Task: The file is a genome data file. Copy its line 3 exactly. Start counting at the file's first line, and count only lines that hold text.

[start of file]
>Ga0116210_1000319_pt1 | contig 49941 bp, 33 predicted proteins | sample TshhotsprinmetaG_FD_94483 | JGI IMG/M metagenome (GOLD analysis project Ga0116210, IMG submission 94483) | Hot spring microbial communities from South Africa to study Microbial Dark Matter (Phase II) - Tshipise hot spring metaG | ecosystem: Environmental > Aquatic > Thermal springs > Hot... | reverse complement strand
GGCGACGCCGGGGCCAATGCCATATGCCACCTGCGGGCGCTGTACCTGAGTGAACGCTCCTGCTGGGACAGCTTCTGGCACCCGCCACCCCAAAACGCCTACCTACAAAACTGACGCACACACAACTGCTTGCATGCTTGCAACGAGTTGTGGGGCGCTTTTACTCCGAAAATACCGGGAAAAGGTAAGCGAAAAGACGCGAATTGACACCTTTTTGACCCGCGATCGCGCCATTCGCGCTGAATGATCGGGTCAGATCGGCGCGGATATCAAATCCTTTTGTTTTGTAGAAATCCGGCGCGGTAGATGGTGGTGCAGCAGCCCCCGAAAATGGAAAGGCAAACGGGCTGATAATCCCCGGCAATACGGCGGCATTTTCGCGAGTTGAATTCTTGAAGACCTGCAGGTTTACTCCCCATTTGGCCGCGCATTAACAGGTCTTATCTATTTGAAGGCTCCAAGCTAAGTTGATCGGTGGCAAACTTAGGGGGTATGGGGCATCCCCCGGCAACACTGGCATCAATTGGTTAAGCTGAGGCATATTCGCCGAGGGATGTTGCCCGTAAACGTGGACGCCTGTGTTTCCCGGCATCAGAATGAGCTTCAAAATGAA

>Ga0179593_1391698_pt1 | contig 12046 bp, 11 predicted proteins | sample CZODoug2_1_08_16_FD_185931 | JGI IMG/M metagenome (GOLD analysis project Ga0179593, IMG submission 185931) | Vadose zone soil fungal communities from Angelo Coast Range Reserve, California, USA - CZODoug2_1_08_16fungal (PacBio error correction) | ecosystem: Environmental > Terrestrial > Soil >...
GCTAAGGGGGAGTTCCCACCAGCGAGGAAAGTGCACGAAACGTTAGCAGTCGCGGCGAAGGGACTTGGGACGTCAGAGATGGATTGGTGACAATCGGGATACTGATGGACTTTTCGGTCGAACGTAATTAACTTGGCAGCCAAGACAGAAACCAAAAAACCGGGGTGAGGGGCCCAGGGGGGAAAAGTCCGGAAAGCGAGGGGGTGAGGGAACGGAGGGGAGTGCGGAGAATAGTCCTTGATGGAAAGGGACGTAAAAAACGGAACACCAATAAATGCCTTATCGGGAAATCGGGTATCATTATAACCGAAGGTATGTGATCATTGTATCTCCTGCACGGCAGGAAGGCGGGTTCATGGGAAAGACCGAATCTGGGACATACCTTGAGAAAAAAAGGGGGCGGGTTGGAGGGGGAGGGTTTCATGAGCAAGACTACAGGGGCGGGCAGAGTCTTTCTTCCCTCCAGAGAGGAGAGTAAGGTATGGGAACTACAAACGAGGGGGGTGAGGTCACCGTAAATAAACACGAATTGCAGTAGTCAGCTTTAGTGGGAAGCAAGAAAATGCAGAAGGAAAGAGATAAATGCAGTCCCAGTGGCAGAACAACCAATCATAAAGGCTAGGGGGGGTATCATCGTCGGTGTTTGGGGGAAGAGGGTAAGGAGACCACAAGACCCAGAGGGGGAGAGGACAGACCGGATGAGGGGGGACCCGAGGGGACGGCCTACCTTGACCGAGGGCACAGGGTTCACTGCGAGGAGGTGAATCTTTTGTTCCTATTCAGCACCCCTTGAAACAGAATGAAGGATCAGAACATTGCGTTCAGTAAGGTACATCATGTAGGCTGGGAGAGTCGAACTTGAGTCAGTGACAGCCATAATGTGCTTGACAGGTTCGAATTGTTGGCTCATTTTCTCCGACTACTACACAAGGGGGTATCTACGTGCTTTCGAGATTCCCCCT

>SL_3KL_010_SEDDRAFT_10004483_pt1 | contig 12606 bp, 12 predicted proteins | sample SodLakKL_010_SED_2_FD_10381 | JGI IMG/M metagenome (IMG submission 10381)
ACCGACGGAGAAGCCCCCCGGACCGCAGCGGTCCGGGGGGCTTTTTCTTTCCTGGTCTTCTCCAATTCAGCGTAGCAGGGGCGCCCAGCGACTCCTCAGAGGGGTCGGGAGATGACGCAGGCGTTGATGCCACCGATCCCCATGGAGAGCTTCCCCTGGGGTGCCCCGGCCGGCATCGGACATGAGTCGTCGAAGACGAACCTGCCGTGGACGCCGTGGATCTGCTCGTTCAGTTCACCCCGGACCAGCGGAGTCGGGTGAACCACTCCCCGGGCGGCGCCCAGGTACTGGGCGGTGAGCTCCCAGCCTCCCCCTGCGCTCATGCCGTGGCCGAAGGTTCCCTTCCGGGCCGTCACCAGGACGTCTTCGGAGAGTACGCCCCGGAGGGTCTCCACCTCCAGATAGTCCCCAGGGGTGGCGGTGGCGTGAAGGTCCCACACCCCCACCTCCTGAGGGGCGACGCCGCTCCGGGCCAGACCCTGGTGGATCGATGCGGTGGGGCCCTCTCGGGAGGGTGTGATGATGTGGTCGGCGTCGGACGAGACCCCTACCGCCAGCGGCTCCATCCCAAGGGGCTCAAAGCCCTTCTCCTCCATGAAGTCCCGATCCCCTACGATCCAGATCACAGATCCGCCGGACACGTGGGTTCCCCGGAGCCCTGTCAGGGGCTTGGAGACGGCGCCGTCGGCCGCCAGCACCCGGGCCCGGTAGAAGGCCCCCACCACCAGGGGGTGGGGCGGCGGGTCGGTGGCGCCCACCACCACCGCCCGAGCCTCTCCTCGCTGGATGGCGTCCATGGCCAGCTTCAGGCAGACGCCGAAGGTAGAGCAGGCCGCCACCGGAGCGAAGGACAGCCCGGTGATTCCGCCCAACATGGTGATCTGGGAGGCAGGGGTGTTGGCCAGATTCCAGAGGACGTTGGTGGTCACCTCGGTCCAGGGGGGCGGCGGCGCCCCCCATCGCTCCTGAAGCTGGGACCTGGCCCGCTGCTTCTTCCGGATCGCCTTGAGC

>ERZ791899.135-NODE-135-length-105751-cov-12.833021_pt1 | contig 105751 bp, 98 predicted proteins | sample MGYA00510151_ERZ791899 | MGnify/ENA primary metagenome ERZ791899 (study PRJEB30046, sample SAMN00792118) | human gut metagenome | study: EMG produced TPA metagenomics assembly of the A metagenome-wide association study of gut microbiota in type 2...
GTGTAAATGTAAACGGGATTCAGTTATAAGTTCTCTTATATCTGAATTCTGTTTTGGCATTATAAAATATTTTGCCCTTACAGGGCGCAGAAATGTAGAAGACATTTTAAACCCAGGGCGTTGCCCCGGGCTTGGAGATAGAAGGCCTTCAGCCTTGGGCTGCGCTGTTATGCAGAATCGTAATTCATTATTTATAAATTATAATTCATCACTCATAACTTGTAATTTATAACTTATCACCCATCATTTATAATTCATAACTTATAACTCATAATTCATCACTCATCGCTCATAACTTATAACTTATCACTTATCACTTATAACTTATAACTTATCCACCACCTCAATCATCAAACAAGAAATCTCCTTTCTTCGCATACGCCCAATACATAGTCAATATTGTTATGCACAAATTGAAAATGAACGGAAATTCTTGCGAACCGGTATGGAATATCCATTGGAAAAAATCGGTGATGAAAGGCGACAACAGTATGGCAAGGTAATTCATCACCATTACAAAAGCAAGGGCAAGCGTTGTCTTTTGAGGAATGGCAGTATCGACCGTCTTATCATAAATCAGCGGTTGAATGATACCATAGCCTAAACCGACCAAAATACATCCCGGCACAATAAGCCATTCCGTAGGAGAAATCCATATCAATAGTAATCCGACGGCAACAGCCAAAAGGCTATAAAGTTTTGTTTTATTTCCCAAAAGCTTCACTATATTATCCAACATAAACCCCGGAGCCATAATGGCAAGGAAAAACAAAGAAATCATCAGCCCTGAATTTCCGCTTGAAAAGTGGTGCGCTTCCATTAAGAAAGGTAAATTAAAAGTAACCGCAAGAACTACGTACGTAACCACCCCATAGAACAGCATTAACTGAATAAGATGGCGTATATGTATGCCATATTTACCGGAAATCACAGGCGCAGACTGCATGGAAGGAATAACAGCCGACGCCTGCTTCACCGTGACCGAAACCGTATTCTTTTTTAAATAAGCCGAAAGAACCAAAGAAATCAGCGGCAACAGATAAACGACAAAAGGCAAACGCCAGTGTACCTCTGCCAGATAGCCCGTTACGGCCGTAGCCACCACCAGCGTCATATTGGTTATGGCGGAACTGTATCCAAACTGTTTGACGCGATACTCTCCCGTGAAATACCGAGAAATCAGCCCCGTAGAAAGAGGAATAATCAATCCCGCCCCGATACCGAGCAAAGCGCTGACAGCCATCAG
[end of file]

>Ga0179593_1391698_pt1 | contig 12046 bp, 11 predicted proteins | sample CZODoug2_1_08_16_FD_185931 | JGI IMG/M metagenome (GOLD analysis project Ga0179593, IMG submission 185931) | Vadose zone soil fungal communities from Angelo Coast Range Reserve, California, USA - CZODoug2_1_08_16fungal (PacBio error correction) | ecosystem: Environmental > Terrestrial > Soil >...